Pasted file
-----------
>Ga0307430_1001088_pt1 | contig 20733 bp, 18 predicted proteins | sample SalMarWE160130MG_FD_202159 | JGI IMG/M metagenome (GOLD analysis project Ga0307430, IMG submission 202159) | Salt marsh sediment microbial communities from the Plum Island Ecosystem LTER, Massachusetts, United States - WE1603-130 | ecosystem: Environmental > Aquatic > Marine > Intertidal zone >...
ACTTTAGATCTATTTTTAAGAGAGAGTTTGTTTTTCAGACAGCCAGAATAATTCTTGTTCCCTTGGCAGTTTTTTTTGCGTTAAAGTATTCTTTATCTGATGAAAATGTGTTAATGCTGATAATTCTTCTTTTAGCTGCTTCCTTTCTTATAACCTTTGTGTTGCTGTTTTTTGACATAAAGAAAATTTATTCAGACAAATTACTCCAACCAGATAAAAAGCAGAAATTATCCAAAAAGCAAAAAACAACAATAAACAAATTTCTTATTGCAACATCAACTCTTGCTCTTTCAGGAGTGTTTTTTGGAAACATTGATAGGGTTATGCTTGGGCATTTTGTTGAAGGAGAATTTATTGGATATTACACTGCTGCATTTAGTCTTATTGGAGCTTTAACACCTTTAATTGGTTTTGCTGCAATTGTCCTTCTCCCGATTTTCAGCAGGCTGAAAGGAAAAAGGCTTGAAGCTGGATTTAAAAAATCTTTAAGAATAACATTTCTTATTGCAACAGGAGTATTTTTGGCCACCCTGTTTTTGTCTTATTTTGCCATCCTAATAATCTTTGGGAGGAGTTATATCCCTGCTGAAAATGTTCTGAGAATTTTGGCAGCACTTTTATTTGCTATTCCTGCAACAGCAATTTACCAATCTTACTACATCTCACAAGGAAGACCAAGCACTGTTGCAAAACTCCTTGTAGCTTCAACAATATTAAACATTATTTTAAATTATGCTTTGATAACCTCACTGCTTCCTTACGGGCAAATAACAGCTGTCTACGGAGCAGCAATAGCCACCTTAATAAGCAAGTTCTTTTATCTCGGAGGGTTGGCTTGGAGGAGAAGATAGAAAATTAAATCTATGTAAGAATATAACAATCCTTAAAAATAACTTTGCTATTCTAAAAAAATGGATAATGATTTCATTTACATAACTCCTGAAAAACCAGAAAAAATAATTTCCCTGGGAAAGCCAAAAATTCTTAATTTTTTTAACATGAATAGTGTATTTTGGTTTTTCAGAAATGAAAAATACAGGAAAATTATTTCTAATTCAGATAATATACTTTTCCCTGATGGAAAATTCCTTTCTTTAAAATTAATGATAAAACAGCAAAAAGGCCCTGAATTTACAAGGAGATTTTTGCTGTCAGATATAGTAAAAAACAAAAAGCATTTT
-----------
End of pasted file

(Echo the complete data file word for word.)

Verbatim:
>Ga0307430_1001088_pt1 | contig 20733 bp, 18 predicted proteins | sample SalMarWE160130MG_FD_202159 | JGI IMG/M metagenome (GOLD analysis project Ga0307430, IMG submission 202159) | Salt marsh sediment microbial communities from the Plum Island Ecosystem LTER, Massachusetts, United States - WE1603-130 | ecosystem: Environmental > Aquatic > Marine > Intertidal zone >...
ACTTTAGATCTATTTTTAAGAGAGAGTTTGTTTTTCAGACAGCCAGAATAATTCTTGTTCCCTTGGCAGTTTTTTTTGCGTTAAAGTATTCTTTATCTGATGAAAATGTGTTAATGCTGATAATTCTTCTTTTAGCTGCTTCCTTTCTTATAACCTTTGTGTTGCTGTTTTTTGACATAAAGAAAATTTATTCAGACAAATTACTCCAACCAGATAAAAAGCAGAAATTATCCAAAAAGCAAAAAACAACAATAAACAAATTTCTTATTGCAACATCAACTCTTGCTCTTTCAGGAGTGTTTTTTGGAAACATTGATAGGGTTATGCTTGGGCATTTTGTTGAAGGAGAATTTATTGGATATTACACTGCTGCATTTAGTCTTATTGGAGCTTTAACACCTTTAATTGGTTTTGCTGCAATTGTCCTTCTCCCGATTTTCAGCAGGCTGAAAGGAAAAAGGCTTGAAGCTGGATTTAAAAAATCTTTAAGAATAACATTTCTTATTGCAACAGGAGTATTTTTGGCCACCCTGTTTTTGTCTTATTTTGCCATCCTAATAATCTTTGGGAGGAGTTATATCCCTGCTGAAAATGTTCTGAGAATTTTGGCAGCACTTTTATTTGCTATTCCTGCAACAGCAATTTACCAATCTTACTACATCTCACAAGGAAGACCAAGCACTGTTGCAAAACTCCTTGTAGCTTCAACAATATTAAACATTATTTTAAATTATGCTTTGATAACCTCACTGCTTCCTTACGGGCAAATAACAGCTGTCTACGGAGCAGCAATAGCCACCTTAATAAGCAAGTTCTTTTATCTCGGAGGGTTGGCTTGGAGGAGAAGATAGAAAATTAAATCTATGTAAGAATATAACAATCCTTAAAAATAACTTTGCTATTCTAAAAAAATGGATAATGATTTCATTTACATAACTCCTGAAAAACCAGAAAAAATAATTTCCCTGGGAAAGCCAAAAATTCTTAATTTTTTTAACATGAATAGTGTATTTTGGTTTTTCAGAAATGAAAAATACAGGAAAATTATTTCTAATTCAGATAATATACTTTTCCCTGATGGAAAATTCCTTTCTTTAAAATTAATGATAAAACAGCAAAAAGGCCCTGAATTTACAAGGAGATTTTTGCTGTCAGATATAGTAAAAAACAAAAAGCATTTT